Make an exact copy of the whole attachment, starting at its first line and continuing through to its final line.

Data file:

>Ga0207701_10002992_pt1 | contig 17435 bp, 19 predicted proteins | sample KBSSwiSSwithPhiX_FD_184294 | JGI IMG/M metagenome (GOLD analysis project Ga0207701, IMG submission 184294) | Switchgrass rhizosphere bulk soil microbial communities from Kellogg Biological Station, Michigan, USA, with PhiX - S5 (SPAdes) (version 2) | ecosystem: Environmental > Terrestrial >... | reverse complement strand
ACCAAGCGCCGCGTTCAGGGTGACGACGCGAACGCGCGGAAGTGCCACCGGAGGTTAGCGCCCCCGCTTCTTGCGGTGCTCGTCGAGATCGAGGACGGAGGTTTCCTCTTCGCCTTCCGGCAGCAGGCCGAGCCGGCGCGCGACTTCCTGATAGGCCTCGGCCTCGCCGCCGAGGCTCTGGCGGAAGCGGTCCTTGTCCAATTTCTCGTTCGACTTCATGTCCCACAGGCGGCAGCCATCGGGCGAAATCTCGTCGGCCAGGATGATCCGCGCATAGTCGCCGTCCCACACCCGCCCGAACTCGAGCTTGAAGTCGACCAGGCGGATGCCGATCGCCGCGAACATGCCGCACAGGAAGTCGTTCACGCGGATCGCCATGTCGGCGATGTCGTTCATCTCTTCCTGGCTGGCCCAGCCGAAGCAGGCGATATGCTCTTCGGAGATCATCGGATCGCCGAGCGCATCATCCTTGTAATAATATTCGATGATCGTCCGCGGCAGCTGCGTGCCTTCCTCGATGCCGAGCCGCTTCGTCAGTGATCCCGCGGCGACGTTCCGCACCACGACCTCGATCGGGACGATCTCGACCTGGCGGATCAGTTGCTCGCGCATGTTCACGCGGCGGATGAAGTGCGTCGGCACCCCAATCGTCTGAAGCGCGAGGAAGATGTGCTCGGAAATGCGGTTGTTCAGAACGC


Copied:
>Ga0207701_10002992_pt1 | contig 17435 bp, 19 predicted proteins | sample KBSSwiSSwithPhiX_FD_184294 | JGI IMG/M metagenome (GOLD analysis project Ga0207701, IMG submission 184294) | Switchgrass rhizosphere bulk soil microbial communities from Kellogg Biological Station, Michigan, USA, with PhiX - S5 (SPAdes) (version 2) | ecosystem: Environmental > Terrestrial >... | reverse complement strand
ACCAAGCGCCGCGTTCAGGGTGACGACGCGAACGCGCGGAAGTGCCACCGGAGGTTAGCGCCCCCGCTTCTTGCGGTGCTCGTCGAGATCGAGGACGGAGGTTTCCTCTTCGCCTTCCGGCAGCAGGCCGAGCCGGCGCGCGACTTCCTGATAGGCCTCGGCCTCGCCGCCGAGGCTCTGGCGGAAGCGGTCCTTGTCCAATTTCTCGTTCGACTTCATGTCCCACAGGCGGCAGCCATCGGGCGAAATCTCGTCGGCCAGGATGATCCGCGCATAGTCGCCGTCCCACACCCGCCCGAACTCGAGCTTGAAGTCGACCAGGCGGATGCCGATCGCCGCGAACATGCCGCACAGGAAGTCGTTCACGCGGATCGCCATGTCGGCGATGTCGTTCATCTCTTCCTGGCTGGCCCAGCCGAAGCAGGCGATATGCTCTTCGGAGATCATCGGATCGCCGAGCGCATCATCCTTGTAATAATATTCGATGATCGTCCGCGGCAGCTGCGTGCCTTCCTCGATGCCGAGCCGCTTCGTCAGTGATCCCGCGGCGACGTTCCGCACCACGACCTCGATCGGGACGATCTCGACCTGGCGGATCAGTTGCTCGCGCATGTTCACGCGGCGGATGAAGTGCGTCGGCACCCCAATCGTCTGAAGCGCGAGGAAGATGTGCTCGGAAATGCGGTTGTTCAGAACGC